In the good old, bad old days, you had to do all business via personal contact. There wasn’t any other way. When it was time to close the sale, you had to have built a relationship of trust that would lead people to buy. That can prove an even greater challenge now, because you may never meet the people you are selling to in person. Without the personal touch and verbal cues that face to face communication brings, you have to work harder to build trust and win the sale.
Here are three key areas to target to do that.
Before people consider buying from you, they’re going to check you out online. The first place they’ll start is your website, so that’s where trust building starts.
A professional web presence makes you look like a legitimate business – no ad-ridden, cluttered home pages.
You need a well-designed site, which pays attention to user experience (UX) so visitors can easily find the information they want. Things they will expect to see include:
These signals help to reinforce your professional image, build trust and get your potential customers to see you as a real person with a legitimate business.
You can do even more. For example, you could create a video introduction to yourself and your business as a partial substitute for face-to-face communication. The research shows that people are programmed to pay attention to faces, voices and movement and to tune into emotion. That’s why video can help you connect with prospects you never meet. It’s a great introduction and it says that you’re willing to go the extra mile to make them comfortable.
You can also use video to answer your prospects’ common questions, then reinforce that via your website with blog content and FAQs. Answer questions in advance and you remove another barrier to the sale.
There’s one last aspect of your website to look after – social proof.
Social proof shows prospects that other people have worked with you and found it a great experience.
Amazon uses this all the time with star ratings and customer reviews. Some businesses with active social media followings showcase their Twitter stream or Facebook page to highlight the positive comments customers make.
Only you will know what’s right for you, but consider getting some of your customers to talk about how great you are – it’s an excellent way to build trust. Check out this example from Lumos Networks to see how powerful it is.
You know those links to social media profiles mentioned earlier? Your potential customers are going to check them out. What will they find when they look there? It’s important to create profiles on the main social media sites where your existing and potential customers are going to engage. This is not about making immediate sales; it’s about being present and building trust so they think of you when it’s time to buy.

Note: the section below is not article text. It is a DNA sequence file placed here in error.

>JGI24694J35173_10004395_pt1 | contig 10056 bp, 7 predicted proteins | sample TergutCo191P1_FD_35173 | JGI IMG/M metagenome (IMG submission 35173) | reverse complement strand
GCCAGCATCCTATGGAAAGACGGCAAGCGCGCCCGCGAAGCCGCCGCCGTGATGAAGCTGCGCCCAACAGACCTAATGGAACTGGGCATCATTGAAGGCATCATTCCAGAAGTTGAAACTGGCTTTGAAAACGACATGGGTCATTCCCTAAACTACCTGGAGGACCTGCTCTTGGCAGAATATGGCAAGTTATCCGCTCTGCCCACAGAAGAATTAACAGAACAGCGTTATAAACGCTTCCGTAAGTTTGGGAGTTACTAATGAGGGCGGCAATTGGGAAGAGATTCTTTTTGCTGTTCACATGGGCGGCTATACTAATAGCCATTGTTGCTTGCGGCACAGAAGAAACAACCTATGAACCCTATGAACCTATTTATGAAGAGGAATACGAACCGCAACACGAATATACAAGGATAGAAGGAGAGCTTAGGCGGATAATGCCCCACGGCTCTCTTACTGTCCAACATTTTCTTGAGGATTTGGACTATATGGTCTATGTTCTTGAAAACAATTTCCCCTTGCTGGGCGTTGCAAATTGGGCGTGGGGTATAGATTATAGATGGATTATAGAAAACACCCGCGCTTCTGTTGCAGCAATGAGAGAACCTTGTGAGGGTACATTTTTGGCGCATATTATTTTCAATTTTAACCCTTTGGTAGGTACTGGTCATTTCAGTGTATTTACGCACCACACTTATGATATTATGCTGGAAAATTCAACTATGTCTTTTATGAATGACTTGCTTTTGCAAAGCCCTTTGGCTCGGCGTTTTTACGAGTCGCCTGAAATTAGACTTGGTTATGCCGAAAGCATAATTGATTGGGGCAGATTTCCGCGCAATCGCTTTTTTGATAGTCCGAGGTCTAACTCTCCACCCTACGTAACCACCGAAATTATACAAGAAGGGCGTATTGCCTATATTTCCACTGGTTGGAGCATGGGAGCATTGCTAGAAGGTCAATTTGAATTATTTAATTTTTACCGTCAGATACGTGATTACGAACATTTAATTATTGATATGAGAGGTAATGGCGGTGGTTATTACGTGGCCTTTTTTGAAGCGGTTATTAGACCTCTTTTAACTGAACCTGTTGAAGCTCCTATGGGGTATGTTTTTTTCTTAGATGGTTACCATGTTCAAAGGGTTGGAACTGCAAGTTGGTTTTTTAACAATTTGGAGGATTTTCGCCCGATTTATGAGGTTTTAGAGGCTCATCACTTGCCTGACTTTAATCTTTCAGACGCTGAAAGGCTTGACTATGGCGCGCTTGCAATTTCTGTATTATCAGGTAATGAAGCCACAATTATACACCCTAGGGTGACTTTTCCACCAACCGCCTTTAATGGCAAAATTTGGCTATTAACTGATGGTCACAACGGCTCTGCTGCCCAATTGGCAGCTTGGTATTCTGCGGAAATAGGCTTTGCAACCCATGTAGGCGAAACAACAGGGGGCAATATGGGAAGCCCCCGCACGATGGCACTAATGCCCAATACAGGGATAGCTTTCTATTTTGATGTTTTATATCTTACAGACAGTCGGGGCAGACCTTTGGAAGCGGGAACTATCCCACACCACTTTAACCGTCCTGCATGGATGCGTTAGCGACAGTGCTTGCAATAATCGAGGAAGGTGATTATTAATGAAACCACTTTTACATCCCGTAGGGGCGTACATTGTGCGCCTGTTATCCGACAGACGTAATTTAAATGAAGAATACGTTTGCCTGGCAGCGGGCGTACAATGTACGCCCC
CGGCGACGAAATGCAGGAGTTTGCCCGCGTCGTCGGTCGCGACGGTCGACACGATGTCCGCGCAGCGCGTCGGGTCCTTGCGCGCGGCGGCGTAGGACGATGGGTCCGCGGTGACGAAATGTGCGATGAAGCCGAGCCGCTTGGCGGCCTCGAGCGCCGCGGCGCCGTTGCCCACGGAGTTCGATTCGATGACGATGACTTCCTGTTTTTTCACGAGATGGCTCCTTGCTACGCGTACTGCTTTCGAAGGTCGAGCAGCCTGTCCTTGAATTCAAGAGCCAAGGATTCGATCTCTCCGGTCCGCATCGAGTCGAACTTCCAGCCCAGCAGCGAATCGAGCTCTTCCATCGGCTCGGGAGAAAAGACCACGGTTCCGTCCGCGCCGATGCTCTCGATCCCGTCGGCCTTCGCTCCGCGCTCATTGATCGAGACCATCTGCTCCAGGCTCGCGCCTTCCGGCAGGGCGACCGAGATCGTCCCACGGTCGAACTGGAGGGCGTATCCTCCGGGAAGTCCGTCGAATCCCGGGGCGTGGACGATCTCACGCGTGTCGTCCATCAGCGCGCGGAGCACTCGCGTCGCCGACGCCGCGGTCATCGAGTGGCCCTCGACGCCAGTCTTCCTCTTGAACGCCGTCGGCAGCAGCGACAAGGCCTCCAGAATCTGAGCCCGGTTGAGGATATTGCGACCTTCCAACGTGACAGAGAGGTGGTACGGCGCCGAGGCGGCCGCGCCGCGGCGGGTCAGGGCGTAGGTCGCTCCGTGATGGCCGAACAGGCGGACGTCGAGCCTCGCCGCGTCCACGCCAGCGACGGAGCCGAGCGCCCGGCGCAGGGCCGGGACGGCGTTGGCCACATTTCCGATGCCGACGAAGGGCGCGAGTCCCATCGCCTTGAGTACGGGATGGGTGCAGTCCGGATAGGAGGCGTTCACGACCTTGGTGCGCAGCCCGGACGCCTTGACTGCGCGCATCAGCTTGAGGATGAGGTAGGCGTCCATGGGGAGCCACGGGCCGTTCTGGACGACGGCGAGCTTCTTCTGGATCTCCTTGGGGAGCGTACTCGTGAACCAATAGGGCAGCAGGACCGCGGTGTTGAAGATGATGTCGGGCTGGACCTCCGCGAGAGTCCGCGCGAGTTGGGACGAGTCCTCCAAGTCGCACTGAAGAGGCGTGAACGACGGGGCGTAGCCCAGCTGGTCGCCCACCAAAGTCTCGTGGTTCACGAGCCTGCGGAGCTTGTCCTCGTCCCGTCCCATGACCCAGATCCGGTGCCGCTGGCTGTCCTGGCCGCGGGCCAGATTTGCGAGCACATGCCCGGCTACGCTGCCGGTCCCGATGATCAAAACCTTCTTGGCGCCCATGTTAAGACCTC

Here are a few things you can do to build trust on any social media site:
Let’s talk about LinkedIn. Though it bills itself as a professional network, it’s also a social one, in my view. (Come on; it’s got avatars, hashtags, a news feed, social sharing and groups.)
The point is, that’s where people check out your professional credentials, so you need a credible profile. Getting your LinkedIn profile right can help you find new sales prospects and help prospects find you.
To build trust:
While some people hate LinkedIn’s Endorsements feature, you can’t deny that numbers talk. If more than 99 people have clicked a button to say you are an expert in your niche, that’s pretty impressive.
Once sales prospects check out your website and social media profiles, they will be ready to talk. That’s where good communication practices can help build trust. Here are some elements to look after.
Make sure you have an email address on your business domain. Business email sent from a Yahoo or Gmail branded address, instead of your own business brand, doesn’t look professional and doesn’t inspire trust.
While we’re on the subject of email, be responsive. You don’t have to spend all day chained to your email – that’s counter-productive. Respond within a reasonable window (perhaps within 12-24 business hours) even if you’re simply acknowledging receipt.
If it’s time for a phone call, think about your communication style. Some people find a stiff, formal manner off-putting, so try a professional, yet friendly approach. For best results, figure out your ideal communication style before a phone meeting. These tips on successful sales calls from Entrepreneur will also help.
One key piece of technology which bridges the gap between online and face-to-face interaction is video messaging, available via Skype, Google Hangouts and more. Video meetings allow all participants to see the visual cues and nuances that are missing from written communication. Everyone gets a better feel for what’s happening, which helps cement the relationship.
Some businesses use messaging platforms similar to WhatsApp to connect with customers and prospects. Since these now allow video messaging, they are another option for communicating with people. Even if it’s not always real time, you still get the benefits of video.
When you get nearer to closing the deal, there are a few more things you can do to help build trust with prospects:
A branded, usable website, active and engaging social media profiles and smooth communication can help build a trusted relationship even if you don’t meet face-to-face. What are your favorite tools and tips for connecting with prospects online?